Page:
Now to the latest data release. This comes from the ONS. After the uproar over ZHCs of the last couple of years, the ONS have tried to get a grasp of exactly how many people are on these types on contracts. They are still not quite there, but are now asking the question as part of the quarterly Labour Force Survey. For April-June 2014, they say there are 622,000 people on zero-hour contracts. Similar surveys asking businesses how many zero-hours staff they have suggests the figure could be as high as 1.4 million though. 

It is good that the ONS are starting to publish these statistics, which over time will mean it will be possible to get a feel for the trend, i.e. whether ZHCs are becoming more or less common. 622,000 sounds like a lot of people to be working for no guaranteed hours. 1.4 million even more so. The real issue is around choice. If the people working ZHCs are like I was at university, then ZHCs may be appropriate. If not though and people are being forced into them because no other work is available, it is very worrying, and it seems unlikely that all those (or even most of those) on ZHCs are happy with the arrangement. This new data and future updates will help us understand what we’re dealing with. 

The number of working households claiming housing benefit up by 63% since 2010

In a blog for Inside Housing, Jules Birch summarises the latest housing benefit statistics which were published yesterday. This section in particular caught my eye:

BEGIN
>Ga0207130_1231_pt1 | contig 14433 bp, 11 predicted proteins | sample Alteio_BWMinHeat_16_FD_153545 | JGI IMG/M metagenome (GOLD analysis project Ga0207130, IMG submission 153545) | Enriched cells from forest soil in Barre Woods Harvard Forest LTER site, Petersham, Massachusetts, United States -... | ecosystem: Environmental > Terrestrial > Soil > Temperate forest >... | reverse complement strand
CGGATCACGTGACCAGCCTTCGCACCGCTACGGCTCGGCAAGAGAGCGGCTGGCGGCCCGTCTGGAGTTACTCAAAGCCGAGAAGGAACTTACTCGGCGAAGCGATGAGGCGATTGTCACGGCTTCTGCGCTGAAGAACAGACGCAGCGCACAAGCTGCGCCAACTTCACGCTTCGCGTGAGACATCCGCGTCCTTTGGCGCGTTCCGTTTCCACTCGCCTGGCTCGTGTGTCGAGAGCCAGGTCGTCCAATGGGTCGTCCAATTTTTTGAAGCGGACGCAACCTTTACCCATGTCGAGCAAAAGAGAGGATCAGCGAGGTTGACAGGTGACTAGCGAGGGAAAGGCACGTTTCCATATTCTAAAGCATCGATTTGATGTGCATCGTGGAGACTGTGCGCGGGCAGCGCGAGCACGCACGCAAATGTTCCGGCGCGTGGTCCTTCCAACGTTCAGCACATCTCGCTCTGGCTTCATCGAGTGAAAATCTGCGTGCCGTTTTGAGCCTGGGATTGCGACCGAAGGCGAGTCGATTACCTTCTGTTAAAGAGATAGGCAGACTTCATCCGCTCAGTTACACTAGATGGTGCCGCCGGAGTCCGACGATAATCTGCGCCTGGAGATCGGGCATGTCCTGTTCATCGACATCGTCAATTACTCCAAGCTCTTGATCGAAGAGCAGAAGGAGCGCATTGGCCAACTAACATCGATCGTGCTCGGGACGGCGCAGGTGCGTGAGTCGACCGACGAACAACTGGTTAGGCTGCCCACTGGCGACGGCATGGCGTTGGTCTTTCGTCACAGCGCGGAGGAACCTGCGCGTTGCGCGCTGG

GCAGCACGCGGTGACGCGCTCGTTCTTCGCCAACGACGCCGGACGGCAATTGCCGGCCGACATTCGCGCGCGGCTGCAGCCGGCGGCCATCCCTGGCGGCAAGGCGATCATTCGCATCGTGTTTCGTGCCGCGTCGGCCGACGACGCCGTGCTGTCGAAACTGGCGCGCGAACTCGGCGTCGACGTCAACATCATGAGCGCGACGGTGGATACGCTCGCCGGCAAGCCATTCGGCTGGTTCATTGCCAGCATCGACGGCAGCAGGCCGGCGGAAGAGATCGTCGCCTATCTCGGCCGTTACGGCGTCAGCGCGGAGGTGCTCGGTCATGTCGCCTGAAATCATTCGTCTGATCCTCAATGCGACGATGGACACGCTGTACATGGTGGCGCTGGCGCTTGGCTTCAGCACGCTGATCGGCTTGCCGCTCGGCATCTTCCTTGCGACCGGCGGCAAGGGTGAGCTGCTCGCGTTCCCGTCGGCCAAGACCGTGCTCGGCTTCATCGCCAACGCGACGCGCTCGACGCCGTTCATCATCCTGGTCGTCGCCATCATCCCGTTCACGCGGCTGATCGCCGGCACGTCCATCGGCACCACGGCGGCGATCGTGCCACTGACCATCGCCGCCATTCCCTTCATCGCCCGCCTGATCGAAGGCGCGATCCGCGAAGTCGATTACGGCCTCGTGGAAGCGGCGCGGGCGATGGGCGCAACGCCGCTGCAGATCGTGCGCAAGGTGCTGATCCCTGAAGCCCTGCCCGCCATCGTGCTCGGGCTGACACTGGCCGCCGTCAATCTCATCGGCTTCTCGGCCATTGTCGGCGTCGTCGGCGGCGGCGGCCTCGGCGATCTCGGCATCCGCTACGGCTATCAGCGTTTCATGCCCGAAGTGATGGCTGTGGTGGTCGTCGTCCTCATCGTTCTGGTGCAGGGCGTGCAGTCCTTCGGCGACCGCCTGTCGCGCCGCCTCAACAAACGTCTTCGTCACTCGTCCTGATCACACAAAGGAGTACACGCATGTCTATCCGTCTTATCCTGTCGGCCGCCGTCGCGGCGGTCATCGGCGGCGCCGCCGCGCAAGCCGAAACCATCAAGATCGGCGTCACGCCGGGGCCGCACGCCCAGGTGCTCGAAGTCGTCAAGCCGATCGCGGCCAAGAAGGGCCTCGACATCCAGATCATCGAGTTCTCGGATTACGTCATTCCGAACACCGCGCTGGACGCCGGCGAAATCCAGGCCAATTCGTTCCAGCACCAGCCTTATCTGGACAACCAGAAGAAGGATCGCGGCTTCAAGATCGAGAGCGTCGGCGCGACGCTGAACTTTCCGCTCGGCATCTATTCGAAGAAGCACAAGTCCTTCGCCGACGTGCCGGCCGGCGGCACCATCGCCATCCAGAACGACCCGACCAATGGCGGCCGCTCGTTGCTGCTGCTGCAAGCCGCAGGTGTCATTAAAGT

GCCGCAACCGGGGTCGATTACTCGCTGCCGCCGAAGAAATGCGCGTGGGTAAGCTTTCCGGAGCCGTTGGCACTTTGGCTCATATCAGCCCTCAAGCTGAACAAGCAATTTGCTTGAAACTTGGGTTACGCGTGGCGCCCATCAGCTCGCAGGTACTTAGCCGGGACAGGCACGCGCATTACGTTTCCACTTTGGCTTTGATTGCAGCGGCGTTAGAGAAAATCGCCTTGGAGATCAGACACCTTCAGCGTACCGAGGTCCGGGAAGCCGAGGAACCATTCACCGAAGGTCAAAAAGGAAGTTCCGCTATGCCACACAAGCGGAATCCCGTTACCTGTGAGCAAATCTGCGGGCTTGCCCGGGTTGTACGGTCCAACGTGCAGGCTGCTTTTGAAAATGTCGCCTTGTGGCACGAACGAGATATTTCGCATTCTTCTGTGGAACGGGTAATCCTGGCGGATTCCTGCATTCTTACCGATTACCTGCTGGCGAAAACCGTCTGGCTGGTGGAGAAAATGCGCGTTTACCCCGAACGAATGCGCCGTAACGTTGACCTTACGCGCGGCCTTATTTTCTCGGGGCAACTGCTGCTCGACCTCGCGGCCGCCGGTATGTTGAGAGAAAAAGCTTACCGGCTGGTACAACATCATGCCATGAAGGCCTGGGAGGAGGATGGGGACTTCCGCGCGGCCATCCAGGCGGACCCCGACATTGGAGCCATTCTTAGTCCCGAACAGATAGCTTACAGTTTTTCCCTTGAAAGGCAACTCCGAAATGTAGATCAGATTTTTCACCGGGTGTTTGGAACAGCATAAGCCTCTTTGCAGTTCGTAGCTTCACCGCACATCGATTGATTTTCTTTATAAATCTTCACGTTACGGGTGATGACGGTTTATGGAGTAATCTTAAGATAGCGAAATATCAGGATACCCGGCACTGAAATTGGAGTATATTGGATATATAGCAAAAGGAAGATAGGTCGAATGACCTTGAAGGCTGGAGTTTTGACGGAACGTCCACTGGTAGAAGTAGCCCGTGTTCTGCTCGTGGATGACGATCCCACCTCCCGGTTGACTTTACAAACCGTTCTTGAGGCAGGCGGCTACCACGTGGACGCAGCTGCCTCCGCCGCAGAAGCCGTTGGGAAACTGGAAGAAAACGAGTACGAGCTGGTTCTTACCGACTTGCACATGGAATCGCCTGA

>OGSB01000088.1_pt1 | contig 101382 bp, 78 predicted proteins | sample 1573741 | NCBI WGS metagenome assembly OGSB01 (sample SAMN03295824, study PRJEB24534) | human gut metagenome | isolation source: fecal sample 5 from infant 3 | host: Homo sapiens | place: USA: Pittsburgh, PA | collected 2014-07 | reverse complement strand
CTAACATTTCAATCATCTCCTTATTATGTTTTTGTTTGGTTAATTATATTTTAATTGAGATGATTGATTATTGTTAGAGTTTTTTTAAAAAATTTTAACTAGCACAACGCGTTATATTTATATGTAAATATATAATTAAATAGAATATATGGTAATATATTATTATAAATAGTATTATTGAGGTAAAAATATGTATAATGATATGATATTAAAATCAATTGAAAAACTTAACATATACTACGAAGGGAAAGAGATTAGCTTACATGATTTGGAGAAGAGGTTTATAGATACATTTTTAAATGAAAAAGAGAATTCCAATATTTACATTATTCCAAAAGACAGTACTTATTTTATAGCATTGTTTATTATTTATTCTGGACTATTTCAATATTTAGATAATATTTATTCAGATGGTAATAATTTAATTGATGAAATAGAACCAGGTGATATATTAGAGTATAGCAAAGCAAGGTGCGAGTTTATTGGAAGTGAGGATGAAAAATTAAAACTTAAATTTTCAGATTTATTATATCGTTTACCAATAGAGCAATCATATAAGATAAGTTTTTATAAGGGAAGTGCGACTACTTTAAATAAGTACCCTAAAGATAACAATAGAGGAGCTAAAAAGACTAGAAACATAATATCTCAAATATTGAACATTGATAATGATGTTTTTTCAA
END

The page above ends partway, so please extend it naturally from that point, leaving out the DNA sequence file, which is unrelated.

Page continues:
The number of households who are in employment and receiving housing benefit increased from 650,551 in May 2010 to 1,058,569 in May 2014, an increase of 63 per cent. The housing benefit bill for people in employment has risen from £2.9 billion (14 per cent of the total) to £5.1 billion (21 per cent).

 

The total number of working claims continues to rise (and will carry on rising, according to the Office for Budget Responsibility) even as the number of claims from unemployed people slowly falls. This is consistent with yesterday’s figures showing rising numbers of people in employment and falling unemployment but it also shows the impact of stagnant and even falling earnings on the housing benefit bill. Despite all the government rhetoric about hardworking families and benefit dependency, the stats show the true cost of the boom in low-paid work or (as Joe Halewood points out) the true cost of the subsidy to low-paying employers.

It’s quite staggering that since the election in 2010, an additional 400,000 households can no longer afford to pay the full cost of housing despite being in work. What recovery?